Do you need a Trust in your Will?
Trusts are normally used to protect or preserve assets so that your family and loved ones are well provided for.
A Will Trust enables you to have greater confidence and control in how your assets will be used in the future and are a way for families to securely hold assets and pass them from one generation to another. There are many reasons why a trust might be useful to include in your Will.
Circumstances, where trusts are used in conjunction with a Will:
What is a Will Trust?
In principle, a trust is a simple concept. A trust is the formal transfer of assets (for example property, shares or cash) to a small group of people (normally two or three) with instructions that they hold the assets for the benefit of others.
A Will trust is a trust that has been written into a Will and only comes into effect after you have died. You can amend the Will trust at any time whilst you are alive, which means that you remain in complete control of your assets during your lifetime.
The trust provisions are set out in the Will. The trust document will clearly identify the trust assets, who is responsible for looking after the assets (Trustees), who is the benefit from the assets (Beneficiaries) and any rules or conditions to which both the Trustees and Beneficiaries must adhere.
• The trust provisions are set out in your Will – a ‘Will Trust’
• The person who creates the trust is called the ‘Settlor’ or ‘Testator’
• The people asked to look after assets are called the ‘Trustees’
• The people who benefit from the trust are called ‘Beneficiaries’
• Assets placed in the trust are the ‘Trust Fund’ or ‘Trust Property’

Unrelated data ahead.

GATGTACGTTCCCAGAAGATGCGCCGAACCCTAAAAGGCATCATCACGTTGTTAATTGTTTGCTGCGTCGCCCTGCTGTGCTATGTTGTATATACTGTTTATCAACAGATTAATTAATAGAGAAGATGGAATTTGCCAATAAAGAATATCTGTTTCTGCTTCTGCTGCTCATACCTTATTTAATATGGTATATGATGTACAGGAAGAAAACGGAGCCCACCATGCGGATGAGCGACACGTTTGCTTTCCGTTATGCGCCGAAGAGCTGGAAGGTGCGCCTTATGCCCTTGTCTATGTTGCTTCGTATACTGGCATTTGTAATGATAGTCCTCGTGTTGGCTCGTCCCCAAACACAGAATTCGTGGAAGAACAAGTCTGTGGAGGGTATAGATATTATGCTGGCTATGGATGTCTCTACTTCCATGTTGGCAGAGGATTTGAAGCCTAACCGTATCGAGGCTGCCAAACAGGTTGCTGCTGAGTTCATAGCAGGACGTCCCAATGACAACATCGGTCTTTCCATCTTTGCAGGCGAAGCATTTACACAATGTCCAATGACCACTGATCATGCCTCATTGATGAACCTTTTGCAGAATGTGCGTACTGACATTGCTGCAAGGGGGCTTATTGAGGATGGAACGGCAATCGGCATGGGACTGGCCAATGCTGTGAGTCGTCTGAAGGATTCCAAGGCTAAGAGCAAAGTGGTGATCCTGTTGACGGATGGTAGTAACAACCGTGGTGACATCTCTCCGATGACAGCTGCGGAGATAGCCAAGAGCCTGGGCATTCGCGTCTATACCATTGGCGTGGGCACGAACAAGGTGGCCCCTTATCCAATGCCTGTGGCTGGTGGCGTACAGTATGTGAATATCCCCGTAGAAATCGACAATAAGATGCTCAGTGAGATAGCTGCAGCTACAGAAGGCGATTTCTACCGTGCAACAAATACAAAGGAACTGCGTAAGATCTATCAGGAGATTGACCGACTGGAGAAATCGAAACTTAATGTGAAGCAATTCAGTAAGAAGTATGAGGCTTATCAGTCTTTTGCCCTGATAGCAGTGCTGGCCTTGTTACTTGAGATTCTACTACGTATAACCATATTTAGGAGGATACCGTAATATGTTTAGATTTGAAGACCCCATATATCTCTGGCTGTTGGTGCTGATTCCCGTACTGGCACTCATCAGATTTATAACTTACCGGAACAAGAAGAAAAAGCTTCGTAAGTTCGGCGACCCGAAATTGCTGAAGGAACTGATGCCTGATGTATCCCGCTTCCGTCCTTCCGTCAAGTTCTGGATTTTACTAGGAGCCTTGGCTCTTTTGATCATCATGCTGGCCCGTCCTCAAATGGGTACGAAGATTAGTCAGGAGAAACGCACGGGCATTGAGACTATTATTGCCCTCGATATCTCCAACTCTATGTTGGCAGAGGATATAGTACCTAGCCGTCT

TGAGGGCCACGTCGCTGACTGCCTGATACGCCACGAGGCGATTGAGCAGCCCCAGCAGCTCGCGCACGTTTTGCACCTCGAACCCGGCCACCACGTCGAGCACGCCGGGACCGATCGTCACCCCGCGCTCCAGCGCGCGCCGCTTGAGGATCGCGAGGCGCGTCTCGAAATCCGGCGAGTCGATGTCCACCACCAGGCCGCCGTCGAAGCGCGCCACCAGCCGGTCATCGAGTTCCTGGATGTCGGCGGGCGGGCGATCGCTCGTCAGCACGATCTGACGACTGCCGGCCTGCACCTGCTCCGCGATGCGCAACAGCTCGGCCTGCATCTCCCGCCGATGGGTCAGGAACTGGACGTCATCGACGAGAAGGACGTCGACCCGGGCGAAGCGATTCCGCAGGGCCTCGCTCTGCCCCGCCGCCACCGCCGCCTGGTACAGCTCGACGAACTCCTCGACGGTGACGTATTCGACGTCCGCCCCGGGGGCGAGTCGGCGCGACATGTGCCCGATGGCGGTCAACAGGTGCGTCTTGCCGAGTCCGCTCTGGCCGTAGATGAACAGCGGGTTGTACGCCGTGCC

Types of Will Trust
Trust for Minors
These are referred to as Accumulation and Maintenance Trusts and are set up to look after monies for children. The idea is that the money is invested for the children until they attain an age specified by the Testator. The age can be from 18 upwards but the usual ages are 18, 21 or 25. (included as standard).
Life Interest Trust
Normally used to ensure that a spouse or partner from a later relationship will not be deprived of a place to live. It ensures that any children from a previous relationship do not lose their inheritance if the surviving spouse or partner becomes involved in a new relationship after the Testator’s death.
It can be difficult to ascertain how much money a Beneficiary is going to need and when they are going to need it. A Discretionary Trust gives Trustees the power to manage funds in the best interest of a potential Beneficiary by giving varying amounts of money to a Beneficiary, as and when they need it.
Protective Property Trust
Flexible Life Interest Trust
This type of trust shares characteristics of both a life interest and a discretionary trust. It is, as the name suggests, flexible allowing for adequate provision for the surviving spouse and also other family members but also gives the Trustees the power to rearrange assets during their lifetime and convert the trust completely.
Nil-Rate Band Discretionary Trust
This type of Trust may be helpful in reducing liability to Inheritance Tax, which is payable on death if your estate value is over a particular threshold. It is particularly useful for unmarried couples, as they cannot benefit from the spousal Inheritance Tax exemption.